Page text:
I scheduled my visitations with Al at the Villa of the Benedictine every Wednesday in the early afternoon. This schedule permitted me to first visit my wife June's grave at Lakewood Cemetery around noon with prayers and then go directly to the Benedictine. My visits coincided with the serving of the afternoon snack at the Benedictine. The snack selected for serving on Wednesdays tended to always be a small chocolate sundae. It was usually my privilege to be the one to assist Al in feeding him his chocolate sundae. He loved the chocolate sundaes...I would usually request a sundae for myself but knowing how Al enjoyed this treat, I would give him mine so he would end up having two. Since I was really not supposed to have ice cream according to my doctor, I really was not giving up anything! It was one small pleasure I could give Al. I was always pleased and surprised that Al seemed to recognize my voice and almost always thanked me for coming. I always had the cooperation of the staff as most recognized me from my day long visits with June when she was at the Villa...June's old room 207 was only 2 doors away from Al's room!
Note: Common symptoms of Lewy Body Dementia according to Mayo Clinic are: 1. Visual hallucinations, 2. Movement disorders, 3. Delusions, 4. Memory loss, 5. Cognitive problems, 6. Sleep disorders and 7. Fluctuating attention.
Al's Personal Interests
Al enjoyed his hobby of model train collecting. He later achieved the distinction of serving as the National Vice President of the Train Collector’s Association.
While Al was a staunch German with a rich German heritage, he had a flair for and a heart for the Irish. Al's daughter Mary relates that soon after Al's retirement from State Farm, that he along with Mavis and their daughter Linda, made a trip to Ireland. "They ate in an Irish castle, kissed the Blarney stone" and Al "became a little bit Irish. He loved Celtic and Irish Music." One of Al's favorite songs was "Danny Boy". Al's daughter Mary, a professional mezzo-soprano, would sing the song to Al while he was a resident, first at the Good Samaritan Home in Minneapolis and later when he lived in the Alzheimer's Villa at the Benedictine in New Brighton. At the request of Mavis, Al's daughter Mary sang "Danny Boy" as a prelude to the start of Al's funeral service. Mary's son James, (Al's grandson) accompanied her on the piano...it was a difficult time for both in view of the emotions of the moment. For those who also love this beautiful time honored old Irish ballad, here is a version from Ireland:
Al, a devoted family man, loved to sing, give big bear hugs and tell his favorite stories. Al’s legacy at life’s end was that of a man of honor, integrity, love of family and his abiding faith in his Christian religion. While I can not lay claim to being one of Al’s best friends, it was my good fortune to have been one of his many friends whose life was made better by his presence during the 50 plus years of our association together.
(Photo below right is Al and Mavis at the wedding of their daughter Ruth in 1997)
Our two families (Bangert and Berg) share a number of unusual coincidences.
1. Al and Stan both started their employment at State Farm in 1952.
2. Both of the marriages lasted 56 years.
3. Both marriages were ended by the death of one of the marriage partners due to a dementia disease. Mavis lost Al the love of her life and Stan lost June the love of his life.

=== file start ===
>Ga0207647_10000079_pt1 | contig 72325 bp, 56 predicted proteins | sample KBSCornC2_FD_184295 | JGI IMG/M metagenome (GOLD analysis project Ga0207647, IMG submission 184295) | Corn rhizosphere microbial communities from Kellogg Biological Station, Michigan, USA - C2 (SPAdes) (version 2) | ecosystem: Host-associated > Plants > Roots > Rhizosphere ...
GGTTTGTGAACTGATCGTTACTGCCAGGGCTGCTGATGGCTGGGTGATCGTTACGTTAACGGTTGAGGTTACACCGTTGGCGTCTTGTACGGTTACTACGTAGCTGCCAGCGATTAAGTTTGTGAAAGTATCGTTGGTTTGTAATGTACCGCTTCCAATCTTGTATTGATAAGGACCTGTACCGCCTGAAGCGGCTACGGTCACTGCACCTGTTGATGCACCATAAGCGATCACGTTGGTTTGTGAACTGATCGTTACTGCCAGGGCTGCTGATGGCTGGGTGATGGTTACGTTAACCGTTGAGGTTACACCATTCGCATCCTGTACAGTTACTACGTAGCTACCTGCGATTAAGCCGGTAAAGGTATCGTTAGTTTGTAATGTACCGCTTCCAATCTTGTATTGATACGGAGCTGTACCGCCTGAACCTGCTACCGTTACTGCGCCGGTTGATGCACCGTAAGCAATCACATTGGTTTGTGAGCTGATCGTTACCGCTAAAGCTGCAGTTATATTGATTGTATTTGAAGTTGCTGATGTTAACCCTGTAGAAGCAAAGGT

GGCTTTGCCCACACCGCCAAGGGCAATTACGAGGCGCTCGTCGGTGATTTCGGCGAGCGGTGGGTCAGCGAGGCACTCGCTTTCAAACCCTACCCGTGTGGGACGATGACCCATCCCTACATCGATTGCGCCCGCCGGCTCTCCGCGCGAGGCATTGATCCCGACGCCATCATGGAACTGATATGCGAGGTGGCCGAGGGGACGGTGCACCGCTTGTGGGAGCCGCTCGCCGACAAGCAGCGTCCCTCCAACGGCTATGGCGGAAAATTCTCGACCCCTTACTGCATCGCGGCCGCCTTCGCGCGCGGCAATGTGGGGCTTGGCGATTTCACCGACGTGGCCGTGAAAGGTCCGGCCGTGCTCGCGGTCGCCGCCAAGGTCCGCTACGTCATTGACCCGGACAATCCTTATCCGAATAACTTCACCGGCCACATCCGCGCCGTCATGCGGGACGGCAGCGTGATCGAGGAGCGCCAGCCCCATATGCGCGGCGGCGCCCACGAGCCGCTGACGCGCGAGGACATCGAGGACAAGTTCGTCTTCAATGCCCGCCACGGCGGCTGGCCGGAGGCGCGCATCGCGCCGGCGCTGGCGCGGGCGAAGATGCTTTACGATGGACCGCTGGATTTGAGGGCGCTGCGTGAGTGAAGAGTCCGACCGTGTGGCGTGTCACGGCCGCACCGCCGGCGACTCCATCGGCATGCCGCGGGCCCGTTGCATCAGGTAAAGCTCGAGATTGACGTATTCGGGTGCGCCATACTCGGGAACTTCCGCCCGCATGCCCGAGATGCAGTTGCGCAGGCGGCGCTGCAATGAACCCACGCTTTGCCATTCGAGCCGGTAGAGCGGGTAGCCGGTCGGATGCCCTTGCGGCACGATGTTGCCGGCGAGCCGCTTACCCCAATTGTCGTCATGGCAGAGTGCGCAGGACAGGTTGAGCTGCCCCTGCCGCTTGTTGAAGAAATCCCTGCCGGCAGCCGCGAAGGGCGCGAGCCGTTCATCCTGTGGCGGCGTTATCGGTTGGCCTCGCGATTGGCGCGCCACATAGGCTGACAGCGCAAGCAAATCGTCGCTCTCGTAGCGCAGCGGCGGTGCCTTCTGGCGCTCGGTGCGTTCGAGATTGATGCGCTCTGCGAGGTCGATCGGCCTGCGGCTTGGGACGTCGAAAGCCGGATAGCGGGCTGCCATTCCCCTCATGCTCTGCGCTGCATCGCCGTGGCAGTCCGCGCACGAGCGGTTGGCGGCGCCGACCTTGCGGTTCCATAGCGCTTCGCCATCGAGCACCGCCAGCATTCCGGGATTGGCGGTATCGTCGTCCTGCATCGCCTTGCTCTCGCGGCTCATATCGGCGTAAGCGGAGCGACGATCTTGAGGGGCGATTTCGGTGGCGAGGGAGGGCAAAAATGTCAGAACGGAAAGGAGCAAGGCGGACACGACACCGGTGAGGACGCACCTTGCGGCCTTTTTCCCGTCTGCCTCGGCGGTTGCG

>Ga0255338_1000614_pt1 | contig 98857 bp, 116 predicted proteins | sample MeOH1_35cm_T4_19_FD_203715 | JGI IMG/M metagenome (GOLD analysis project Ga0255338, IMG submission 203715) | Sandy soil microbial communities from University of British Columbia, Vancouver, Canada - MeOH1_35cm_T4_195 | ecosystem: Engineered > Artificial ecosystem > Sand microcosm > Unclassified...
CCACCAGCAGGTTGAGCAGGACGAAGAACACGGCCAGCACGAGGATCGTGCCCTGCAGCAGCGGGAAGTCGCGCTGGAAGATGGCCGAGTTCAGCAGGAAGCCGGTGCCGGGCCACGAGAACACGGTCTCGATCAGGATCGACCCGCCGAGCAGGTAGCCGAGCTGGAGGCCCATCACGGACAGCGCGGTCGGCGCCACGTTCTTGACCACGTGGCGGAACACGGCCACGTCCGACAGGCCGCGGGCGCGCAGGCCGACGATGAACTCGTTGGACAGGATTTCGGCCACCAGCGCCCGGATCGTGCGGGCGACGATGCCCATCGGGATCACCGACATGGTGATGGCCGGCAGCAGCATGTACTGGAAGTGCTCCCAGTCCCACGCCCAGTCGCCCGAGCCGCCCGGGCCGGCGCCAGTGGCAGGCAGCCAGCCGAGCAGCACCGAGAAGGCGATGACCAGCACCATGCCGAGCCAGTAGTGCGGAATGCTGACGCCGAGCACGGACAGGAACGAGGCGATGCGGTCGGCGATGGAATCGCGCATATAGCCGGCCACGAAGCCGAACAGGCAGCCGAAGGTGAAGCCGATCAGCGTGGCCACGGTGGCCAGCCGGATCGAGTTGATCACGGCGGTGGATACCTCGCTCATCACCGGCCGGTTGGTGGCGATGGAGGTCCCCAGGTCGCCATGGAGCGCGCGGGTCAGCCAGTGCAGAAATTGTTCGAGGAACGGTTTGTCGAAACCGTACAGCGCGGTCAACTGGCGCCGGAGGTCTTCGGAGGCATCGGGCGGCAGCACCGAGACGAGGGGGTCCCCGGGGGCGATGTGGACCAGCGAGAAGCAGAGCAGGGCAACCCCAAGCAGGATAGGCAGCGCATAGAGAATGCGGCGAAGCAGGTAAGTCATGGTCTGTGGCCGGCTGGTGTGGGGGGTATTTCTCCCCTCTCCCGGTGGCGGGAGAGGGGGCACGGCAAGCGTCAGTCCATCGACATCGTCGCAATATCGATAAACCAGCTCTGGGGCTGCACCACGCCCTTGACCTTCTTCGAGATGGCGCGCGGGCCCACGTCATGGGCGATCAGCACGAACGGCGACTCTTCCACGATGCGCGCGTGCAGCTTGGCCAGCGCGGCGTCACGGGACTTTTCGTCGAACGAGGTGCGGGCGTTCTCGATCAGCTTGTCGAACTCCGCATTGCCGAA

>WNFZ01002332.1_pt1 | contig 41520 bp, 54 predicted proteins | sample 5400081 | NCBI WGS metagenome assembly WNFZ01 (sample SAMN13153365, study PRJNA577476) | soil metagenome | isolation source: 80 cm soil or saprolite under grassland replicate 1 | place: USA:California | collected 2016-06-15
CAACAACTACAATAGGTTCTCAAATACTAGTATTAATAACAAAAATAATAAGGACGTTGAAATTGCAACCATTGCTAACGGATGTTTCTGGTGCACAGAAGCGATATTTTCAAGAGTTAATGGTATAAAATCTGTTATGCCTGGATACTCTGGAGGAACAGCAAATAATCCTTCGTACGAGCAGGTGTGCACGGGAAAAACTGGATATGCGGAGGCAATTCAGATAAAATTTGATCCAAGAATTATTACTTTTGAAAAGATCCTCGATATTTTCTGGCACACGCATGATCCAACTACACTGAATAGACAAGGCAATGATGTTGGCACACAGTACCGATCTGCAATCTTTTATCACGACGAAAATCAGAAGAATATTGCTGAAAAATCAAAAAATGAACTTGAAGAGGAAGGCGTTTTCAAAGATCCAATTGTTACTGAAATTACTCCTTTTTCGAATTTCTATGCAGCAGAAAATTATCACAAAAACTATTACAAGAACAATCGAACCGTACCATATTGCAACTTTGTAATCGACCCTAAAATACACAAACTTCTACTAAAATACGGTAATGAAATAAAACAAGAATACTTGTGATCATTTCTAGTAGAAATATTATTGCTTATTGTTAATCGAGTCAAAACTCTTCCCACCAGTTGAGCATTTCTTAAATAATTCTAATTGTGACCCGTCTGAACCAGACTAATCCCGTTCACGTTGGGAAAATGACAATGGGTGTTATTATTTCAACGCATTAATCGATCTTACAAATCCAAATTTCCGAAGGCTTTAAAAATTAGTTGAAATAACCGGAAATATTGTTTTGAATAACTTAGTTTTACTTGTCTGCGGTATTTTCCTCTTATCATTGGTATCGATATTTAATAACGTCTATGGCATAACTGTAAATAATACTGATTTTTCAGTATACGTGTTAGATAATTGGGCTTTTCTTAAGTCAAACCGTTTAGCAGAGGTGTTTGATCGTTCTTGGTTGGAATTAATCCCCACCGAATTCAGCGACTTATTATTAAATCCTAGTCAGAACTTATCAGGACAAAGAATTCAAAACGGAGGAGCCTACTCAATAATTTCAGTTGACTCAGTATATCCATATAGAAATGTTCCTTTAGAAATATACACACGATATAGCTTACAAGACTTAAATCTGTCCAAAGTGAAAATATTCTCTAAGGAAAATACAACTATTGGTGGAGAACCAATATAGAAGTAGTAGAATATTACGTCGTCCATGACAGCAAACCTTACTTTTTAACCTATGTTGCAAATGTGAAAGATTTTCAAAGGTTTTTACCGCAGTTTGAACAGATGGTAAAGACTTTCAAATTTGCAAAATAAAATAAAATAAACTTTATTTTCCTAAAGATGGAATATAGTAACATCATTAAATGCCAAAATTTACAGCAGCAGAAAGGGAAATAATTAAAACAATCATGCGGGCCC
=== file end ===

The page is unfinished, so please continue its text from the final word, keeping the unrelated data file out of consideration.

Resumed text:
4. Al and June spent their last days at the Villa of the Benedictine Health Care Center of Innsbruck.
5, Both Al and Stan received their CPCU designations at San Francisco in 1967.
6. Both Mavis and June had their first commercial airlines ride in this trip to San Francisco in 1967.
7. Both Al's and June's dementia disease symptoms were first noted in 1998.
Al is survived by his wife Mavis (Uecker); children, Linda, Mark (Lisa), Ruth (Sean) Ward and Mary (Bob) Monson; grandchildren, Laura (Tim) Blair, Ashley Schumacher, James and Juliana Monson, Alissa and Kelsey Bangert and Noah Ward; great grandchildren, Tristan and Lilian Blair; siblings, Dora (Robert) Webb and Donald; numerous nieces and nephews.
Al was preceded in death by his parents, Fred and Laura (Haefner); grandson, Alec Ward; siblings, Henry, Herman, Carl, Marie, Bjerkaas, Walter, Mildred Flink, Violet Lowe, Raymond and William.
Al's Funeral Services
Al’s funeral services were held at the Trinity Lutheran Church of Lake Johanna, 3245 New Brighton Road, Arden Hills, MN on Thursday March 15th, 2012 with Dr. James Gimbel officiating. The sermon was based on Al's confirmation Bible verse of John 3:16 (KJV).
"For God so loved the world, that He gave His only begotten Son, that whosoever believeth in Him should not perish, but have everlasting life."
The Musicians at the funeral services were Andrew Barrett and Jerry Bonstrom. Andrew Barrett was a vocalist who sang "How Great Thou Art" , "The Lords' Prayer" and "Blessing." Jerry Bonstrom, who is Mavis's cousin, was the organist
"An Old Irish Blessing"
"May the road rise up to meet you.
May the wind always be at your back.
May the sun shine warm upon your face,
and rains fall soft upon your fields.
And until we meet again,
May God hold you in the palm of His hand."
The 23rd Psalm (KJV) is one of the World's most beloved Bible passages in both the Jewish and Christian religions. This King James Version of the 23rd Psalm is the most beautiful of all the translations…it possesses a Shakespearean quality of rhythm, beauty and eloquence that literally sings! These beautiful verses were read responsively at Al's funeral service:
"1The LORD is my shepherd; I shall not want.
2He maketh me to lie down in green pastures: he leadeth me beside the still waters.
3He restoreth my soul: he leadeth me in the paths of righteousness for his name's sake.
4Yea, though I walk through the valley of the shadow of death, I will fear no evil: for thou art with me; thy rod and thy staff they comfort me.
5Thou preparest a table before me in the presence of mine enemies: thou anointest my head with oil; my cup runneth over.
6Surely goodness and mercy shall follow me all the days of my life: and I will dwell in the house of the LORD for ever."
Pallbearers were Clifford Bangert, Howard Hinz, James Monson, Robert Monson, Noah Ward and Sean Ward. Honorary Pallbearers were Darrell Apelgrain, Russell Bangert, Timothy Blair, Allan Bjerkaas, Carlton Bjerkaas and Forrest Bjerkaas.
Final arrangements were handled by Holcomb-Henry-Boom-Purcell funeral home at 515 Hwy 96 W in Shoreview, MN.
Interment was at the Bethlehem Lutheran Cemetery in Annandale, MN.
Note: A special post funeral Memorial service was held for Al at the Holy Spirit Chapel of the Benedictine Health Care Center of Innsbruck on Thursday April 19th, 2012. The staff Chaplain Fran O'Connor conducted the service. It was a beautiful candle lighting service with favorite songs and the memories of Al by those in attendance were encouraged.
Al’s favorite hymn is “My Hope is Built on Nothing Less”. Please click on the below link and enjoy this beautiful Hymn that has so much meaning for Al and and for Al’s family: